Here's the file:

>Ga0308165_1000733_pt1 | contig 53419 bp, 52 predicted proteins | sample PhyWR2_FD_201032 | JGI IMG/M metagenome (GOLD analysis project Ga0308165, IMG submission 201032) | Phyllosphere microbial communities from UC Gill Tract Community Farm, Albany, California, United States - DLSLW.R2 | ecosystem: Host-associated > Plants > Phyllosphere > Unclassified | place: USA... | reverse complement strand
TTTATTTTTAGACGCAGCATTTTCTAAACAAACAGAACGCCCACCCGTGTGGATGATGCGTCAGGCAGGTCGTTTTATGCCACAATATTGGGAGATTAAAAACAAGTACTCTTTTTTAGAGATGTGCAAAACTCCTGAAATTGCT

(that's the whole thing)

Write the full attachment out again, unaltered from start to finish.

>Ga0308165_1000733_pt1 | contig 53419 bp, 52 predicted proteins | sample PhyWR2_FD_201032 | JGI IMG/M metagenome (GOLD analysis project Ga0308165, IMG submission 201032) | Phyllosphere microbial communities from UC Gill Tract Community Farm, Albany, California, United States - DLSLW.R2 | ecosystem: Host-associated > Plants > Phyllosphere > Unclassified | place: USA... | reverse complement strand
TTTATTTTTAGACGCAGCATTTTCTAAACAAACAGAACGCCCACCCGTGTGGATGATGCGTCAGGCAGGTCGTTTTATGCCACAATATTGGGAGATTAAAAACAAGTACTCTTTTTTAGAGATGTGCAAAACTCCTGAAATTGCT